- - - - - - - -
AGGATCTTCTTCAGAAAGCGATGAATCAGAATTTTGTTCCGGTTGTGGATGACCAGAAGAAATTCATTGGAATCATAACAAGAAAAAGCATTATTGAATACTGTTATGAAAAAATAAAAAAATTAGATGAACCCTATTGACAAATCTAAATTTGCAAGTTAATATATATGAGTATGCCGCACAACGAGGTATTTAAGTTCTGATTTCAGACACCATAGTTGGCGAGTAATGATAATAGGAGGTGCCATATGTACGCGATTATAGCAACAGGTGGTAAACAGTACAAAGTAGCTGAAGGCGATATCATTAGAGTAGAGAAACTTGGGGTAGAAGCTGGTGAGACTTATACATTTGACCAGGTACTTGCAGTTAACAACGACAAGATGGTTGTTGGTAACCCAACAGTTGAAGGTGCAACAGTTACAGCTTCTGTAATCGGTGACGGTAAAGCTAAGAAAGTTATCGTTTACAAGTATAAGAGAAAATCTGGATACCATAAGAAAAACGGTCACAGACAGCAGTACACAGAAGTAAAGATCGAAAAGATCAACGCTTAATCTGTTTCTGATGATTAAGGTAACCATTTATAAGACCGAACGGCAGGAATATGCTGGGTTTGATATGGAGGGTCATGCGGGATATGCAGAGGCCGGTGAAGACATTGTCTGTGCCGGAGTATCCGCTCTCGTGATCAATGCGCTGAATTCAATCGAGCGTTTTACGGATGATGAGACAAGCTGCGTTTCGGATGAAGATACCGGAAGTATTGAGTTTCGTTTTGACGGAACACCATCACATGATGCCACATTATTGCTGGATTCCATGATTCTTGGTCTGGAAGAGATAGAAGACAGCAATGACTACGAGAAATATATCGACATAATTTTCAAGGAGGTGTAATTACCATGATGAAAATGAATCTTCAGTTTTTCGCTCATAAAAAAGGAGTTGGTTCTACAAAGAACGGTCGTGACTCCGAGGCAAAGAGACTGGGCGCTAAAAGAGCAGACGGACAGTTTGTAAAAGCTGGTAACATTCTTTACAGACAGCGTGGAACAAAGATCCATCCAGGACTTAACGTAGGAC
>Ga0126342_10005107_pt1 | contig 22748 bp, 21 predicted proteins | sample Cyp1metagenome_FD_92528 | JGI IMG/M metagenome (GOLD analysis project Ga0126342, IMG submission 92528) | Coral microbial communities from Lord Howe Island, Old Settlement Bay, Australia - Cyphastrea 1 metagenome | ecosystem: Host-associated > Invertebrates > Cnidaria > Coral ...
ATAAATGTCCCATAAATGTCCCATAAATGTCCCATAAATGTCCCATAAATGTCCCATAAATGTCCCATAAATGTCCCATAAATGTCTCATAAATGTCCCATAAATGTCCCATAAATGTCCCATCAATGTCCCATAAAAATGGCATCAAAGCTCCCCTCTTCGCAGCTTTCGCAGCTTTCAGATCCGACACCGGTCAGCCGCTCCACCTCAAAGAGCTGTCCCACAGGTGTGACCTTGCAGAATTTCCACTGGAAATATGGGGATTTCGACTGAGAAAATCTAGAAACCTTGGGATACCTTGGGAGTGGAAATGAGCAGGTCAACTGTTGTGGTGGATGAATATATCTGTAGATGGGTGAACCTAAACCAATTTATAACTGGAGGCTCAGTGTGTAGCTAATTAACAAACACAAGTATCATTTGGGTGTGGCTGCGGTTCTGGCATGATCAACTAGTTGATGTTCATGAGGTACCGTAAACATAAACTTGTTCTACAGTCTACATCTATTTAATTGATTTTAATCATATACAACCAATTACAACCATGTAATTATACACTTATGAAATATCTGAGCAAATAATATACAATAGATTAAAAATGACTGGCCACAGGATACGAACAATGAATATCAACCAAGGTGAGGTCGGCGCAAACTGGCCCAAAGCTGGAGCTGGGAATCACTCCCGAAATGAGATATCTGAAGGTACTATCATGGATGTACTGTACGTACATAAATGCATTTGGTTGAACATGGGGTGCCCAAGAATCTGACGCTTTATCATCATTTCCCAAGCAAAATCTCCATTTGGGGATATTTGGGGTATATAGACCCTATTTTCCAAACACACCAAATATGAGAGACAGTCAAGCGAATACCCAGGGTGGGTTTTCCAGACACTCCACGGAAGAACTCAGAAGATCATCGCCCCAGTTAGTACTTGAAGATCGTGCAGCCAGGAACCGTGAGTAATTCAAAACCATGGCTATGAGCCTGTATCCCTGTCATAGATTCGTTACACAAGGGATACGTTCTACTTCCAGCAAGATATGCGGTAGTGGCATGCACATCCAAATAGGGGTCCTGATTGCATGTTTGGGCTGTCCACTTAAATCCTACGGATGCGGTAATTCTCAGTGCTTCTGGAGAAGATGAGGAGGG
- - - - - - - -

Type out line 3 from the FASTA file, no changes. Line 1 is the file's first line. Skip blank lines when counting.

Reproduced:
ATAAATGTCCCATAAATGTCCCATAAATGTCCCATAAATGTCCCATAAATGTCCCATAAATGTCCCATAAATGTCCCATAAATGTCTCATAAATGTCCCATAAATGTCCCATAAATGTCCCATCAATGTCCCATAAAAATGGCATCAAAGCTCCCCTCTTCGCAGCTTTCGCAGCTTTCAGATCCGACACCGGTCAGCCGCTCCACCTCAAAGAGCTGTCCCACAGGTGTGACCTTGCAGAATTTCCACTGGAAATATGGGGATTTCGACTGAGAAAATCTAGAAACCTTGGGATACCTTGGGAGTGGAAATGAGCAGGTCAACTGTTGTGGTGGATGAATATATCTGTAGATGGGTGAACCTAAACCAATTTATAACTGGAGGCTCAGTGTGTAGCTAATTAACAAACACAAGTATCATTTGGGTGTGGCTGCGGTTCTGGCATGATCAACTAGTTGATGTTCATGAGGTACCGTAAACATAAACTTGTTCTACAGTCTACATCTATTTAATTGATTTTAATCATATACAACCAATTACAACCATGTAATTATACACTTATGAAATATCTGAGCAAATAATATACAATAGATTAAAAATGACTGGCCACAGGATACGAACAATGAATATCAACCAAGGTGAGGTCGGCGCAAACTGGCCCAAAGCTGGAGCTGGGAATCACTCCCGAAATGAGATATCTGAAGGTACTATCATGGATGTACTGTACGTACATAAATGCATTTGGTTGAACATGGGGTGCCCAAGAATCTGACGCTTTATCATCATTTCCCAAGCAAAATCTCCATTTGGGGATATTTGGGGTATATAGACCCTATTTTCCAAACACACCAAATATGAGAGACAGTCAAGCGAATACCCAGGGTGGGTTTTCCAGACACTCCACGGAAGAACTCAGAAGATCATCGCCCCAGTTAGTACTTGAAGATCGTGCAGCCAGGAACCGTGAGTAATTCAAAACCATGGCTATGAGCCTGTATCCCTGTCATAGATTCGTTACACAAGGGATACGTTCTACTTCCAGCAAGATATGCGGTAGTGGCATGCACATCCAAATAGGGGTCCTGATTGCATGTTTGGGCTGTCCACTTAAATCCTACGGATGCGGTAATTCTCAGTGCTTCTGGAGAAGATGAGGAGGG